LINGUIST List 11.486

Tue Mar 7 2000

Review: Downes: Language and Society

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  1. Jim Walker, Downes review

Message 1: Downes review

Date: Mon, 6 Mar 2000 22:52:24 -0500 (EST)
From: Jim Walker <Jim.Walkeruniv-lyon2.fr>
Subject: Downes review

Downes, William. (1998), Language and Society, Cambridge:
Cambridge University Press, 502p.

Reviewed by: Jim Walker, Universite Lumiere Lyon 2, France

Synopsis

This book belongs to a series, Cambridge Approaches to Linguistics, 
whose avowed aim is to give "newcomers" to linguistics a 
"non-technical" introduction to the subject. Downes divides this 
study into 11 chapters, the first of which, entitled "Linguistics 
and sociolinguistics", introduces a number of key notions in general 
linguistics from a number of domains (phonetics, semantics, syntax?) 
and links them to more particularly sociolinguistic concepts. Chapter 2, 
"A tapestry in space and time" develops the question of variability in 
language, both diachronically and synchronically, and looks at issues 
such as language death, pidgins and language standardisation, among 
others.
Once these introductory chapters have been completed, the reader is 
treated in Chapter 3 "Language varieties" to a more detailed analysis 
of just how languages can be said to vary, an analysis based on case 
studies of bilingualism in Canada for variability at a social level, 
and code-switching for variability at a more individual level. Chapter 
4 has a self-explanatory title, "Discovering the structure in variation", 
and introduces the notions of linguistic variable, style, social class 
and so on. The following chapter, "Rhoticity", offers a detailed case 
study of one particular linguistic variable, post-vocalic /r/, which 
has been used in numerous sociolinguistic studies.
Chapter 6 "At the intersection of social factors" shows that it is 
insufficient to think of language variation as being dependent on social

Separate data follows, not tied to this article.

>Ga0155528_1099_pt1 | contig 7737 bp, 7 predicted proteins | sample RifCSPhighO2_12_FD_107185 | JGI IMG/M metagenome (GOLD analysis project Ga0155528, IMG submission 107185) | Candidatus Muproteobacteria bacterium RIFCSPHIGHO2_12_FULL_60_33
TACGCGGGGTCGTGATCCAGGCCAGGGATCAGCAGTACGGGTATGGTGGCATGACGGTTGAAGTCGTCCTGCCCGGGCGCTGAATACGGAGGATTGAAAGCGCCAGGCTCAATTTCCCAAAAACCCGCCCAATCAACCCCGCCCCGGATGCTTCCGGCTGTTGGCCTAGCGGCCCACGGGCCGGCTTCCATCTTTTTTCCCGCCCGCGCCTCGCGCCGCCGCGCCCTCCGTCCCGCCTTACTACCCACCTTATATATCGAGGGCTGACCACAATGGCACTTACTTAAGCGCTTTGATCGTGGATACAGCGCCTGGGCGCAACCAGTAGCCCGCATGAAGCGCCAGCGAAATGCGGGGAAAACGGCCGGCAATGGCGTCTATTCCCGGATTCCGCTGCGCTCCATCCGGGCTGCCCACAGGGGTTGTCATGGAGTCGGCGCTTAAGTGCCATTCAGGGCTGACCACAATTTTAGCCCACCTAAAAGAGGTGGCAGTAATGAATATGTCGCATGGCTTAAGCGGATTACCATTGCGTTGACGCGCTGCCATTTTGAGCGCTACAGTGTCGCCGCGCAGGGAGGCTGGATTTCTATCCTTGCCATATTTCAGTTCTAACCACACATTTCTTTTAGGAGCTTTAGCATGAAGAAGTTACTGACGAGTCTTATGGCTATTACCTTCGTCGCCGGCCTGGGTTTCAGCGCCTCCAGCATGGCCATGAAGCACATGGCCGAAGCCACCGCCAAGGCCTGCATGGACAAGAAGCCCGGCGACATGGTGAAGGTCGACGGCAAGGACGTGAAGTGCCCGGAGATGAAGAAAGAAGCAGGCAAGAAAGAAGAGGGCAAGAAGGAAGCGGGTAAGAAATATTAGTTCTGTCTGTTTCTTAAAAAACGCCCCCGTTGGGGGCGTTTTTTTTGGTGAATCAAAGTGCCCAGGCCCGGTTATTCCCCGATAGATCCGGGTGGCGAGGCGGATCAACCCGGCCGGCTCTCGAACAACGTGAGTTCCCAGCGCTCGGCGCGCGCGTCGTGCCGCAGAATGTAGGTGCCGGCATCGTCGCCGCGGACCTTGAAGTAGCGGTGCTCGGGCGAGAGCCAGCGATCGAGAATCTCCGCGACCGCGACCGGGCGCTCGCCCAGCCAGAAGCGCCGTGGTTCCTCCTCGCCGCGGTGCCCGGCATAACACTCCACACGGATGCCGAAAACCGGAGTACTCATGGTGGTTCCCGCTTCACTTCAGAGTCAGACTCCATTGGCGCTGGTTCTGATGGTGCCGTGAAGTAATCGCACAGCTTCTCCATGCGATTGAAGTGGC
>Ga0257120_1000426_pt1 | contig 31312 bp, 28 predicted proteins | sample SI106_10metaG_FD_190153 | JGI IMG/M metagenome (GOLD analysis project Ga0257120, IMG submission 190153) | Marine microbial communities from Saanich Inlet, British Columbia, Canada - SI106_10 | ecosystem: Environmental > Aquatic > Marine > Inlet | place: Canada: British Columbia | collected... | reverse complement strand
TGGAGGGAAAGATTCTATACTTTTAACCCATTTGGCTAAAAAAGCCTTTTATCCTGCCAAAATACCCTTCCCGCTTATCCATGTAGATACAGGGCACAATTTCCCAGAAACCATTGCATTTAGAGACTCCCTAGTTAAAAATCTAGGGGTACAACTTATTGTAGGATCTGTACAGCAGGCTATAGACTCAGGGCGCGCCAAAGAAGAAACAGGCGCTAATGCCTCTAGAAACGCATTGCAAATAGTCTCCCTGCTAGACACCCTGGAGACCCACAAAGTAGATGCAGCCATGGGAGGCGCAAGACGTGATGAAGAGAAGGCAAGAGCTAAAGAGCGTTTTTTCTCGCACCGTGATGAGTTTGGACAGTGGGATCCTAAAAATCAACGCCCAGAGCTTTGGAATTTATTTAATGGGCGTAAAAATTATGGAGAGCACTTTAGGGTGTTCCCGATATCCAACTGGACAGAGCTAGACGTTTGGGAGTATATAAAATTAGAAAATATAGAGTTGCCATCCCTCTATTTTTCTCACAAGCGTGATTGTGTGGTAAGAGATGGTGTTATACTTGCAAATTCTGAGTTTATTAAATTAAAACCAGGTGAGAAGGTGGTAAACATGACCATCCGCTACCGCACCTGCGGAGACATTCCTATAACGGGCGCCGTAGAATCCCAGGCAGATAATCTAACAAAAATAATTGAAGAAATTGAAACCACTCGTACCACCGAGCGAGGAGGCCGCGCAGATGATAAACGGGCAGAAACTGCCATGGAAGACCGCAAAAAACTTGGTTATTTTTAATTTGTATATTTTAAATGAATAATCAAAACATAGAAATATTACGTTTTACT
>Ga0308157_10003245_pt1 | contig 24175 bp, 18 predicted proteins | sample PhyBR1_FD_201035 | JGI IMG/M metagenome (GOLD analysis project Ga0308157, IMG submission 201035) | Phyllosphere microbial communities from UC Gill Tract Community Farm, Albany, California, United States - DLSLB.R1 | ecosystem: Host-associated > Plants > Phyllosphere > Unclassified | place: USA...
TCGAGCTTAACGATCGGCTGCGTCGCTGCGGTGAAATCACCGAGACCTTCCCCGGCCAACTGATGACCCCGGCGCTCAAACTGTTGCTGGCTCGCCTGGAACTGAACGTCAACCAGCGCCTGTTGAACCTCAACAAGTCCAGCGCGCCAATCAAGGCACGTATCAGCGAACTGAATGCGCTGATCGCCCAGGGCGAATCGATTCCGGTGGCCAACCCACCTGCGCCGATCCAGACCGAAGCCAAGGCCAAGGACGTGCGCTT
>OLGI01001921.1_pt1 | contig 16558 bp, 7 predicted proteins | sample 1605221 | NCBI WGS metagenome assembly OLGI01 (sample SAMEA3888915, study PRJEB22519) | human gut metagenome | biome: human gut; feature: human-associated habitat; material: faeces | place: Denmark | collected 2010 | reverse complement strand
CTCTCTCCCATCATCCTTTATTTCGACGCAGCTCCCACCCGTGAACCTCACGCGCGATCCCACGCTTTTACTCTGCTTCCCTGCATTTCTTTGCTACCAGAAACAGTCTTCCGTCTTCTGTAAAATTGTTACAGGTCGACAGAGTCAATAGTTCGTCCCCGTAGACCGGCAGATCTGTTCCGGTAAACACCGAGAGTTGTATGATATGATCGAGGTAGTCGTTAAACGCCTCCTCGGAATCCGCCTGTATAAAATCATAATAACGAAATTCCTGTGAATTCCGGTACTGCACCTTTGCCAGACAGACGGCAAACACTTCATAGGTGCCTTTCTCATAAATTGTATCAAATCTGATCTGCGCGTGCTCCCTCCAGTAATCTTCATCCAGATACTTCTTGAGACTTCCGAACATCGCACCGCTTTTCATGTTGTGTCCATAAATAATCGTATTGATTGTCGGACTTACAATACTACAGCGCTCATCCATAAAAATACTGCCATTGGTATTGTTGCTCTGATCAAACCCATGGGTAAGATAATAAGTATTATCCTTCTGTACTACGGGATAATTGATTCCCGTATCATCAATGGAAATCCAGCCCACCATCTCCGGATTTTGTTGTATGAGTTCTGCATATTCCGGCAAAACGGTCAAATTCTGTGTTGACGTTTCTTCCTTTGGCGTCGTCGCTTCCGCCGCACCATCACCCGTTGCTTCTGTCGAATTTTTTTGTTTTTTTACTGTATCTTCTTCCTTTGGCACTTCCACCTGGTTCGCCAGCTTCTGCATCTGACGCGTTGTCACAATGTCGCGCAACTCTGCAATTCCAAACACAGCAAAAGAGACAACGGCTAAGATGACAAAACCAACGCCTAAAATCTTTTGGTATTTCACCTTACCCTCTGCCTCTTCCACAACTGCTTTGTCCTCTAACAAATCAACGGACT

class, and looks at variation as a factor of age, sex, ethnicity and 
other factors. Downes also explores other methodologies, such as networks. 
The following chapter explores reasons for linguistic variation, 
particularly the idea that language is an "act of identity".
Chapter 8 marks a definite change of direction. As the author says 
(p. 275), "in this chapter we switch gears." This and the following 
chapters are dedicated to discourse: conversation analysis and ethnography 
of communication in Ch.8, pragmatics and relevance theory in Ch.9, 
discourse and speech acts in Ch.10 while Ch.11 is entitled "Language 
and social explanation".

Evaluation

I mentioned above that this book is intended as an introduction to its field. 
It is with that in mind that much of what follows has been written. The 
author's intention is not to defend his own conception of the subject, his 
own theoretical leanings, as to present the "state of play" of the subject 
without too much reference to its history. In that he has undoubtedly been 
successful. Where the doubts lie, I feel, is in whether he has made it 
accessible to the "newcomer".

Let us begin with the gripes. The first chapter I feel is unsatisfactory. 
There is either too much here, or too little. The author's intent seems 
to be to arm the reader with all the terminological and theoretical 
ammunition s/he will need to face the whole field of linguistics. 
Unfortunately, the result is a battering. Within a few short pages, we 
learn about syntax, inferential relationships and truth conditions in 
semantics, voicing and the glottal stop in phonetics, the modularity 
of the mind theory and the concept of linguistic performance, to name 
but a few. I cannot help feeling that these notions might have been 
introduced either much more gradually, or even not at all, given, in 
some case, their lack of relevance for the forthcoming discussion. Key 
words and expressions are written in bold type, and on one occasion, 
there are 11 of these on a single page. It is not always clear, in 
this and other chapters, what justification there is for using bold 
type. It might seem that this is a minor consideration, and compared 
to the positive things I shall have to say below, indeed it is, but 
remember that this is a book for newcomers to the discipline.
The second chapter avoids the slightly unwieldy nature of the first, 
though the reader does still feel s/he is on a roller coaster of terminology.

Other complaints concern form rather than content. Downes does not always write 
as clearly as he might, and the effects are at times puzzling. Take for instance
the discussion of performance/competence (p. 11): "Chomsky calls such use of 
language, linguistic performance, in contrast to competence. These are the 
places where non-language modules interact with language itself." It's not 
clear what Downes means by 'places' here. The author also has a rather 
frustrating habit of leaving discussion in mid-flow and returning to it 
in a later section, or chapter, without providing any form of cross-referencing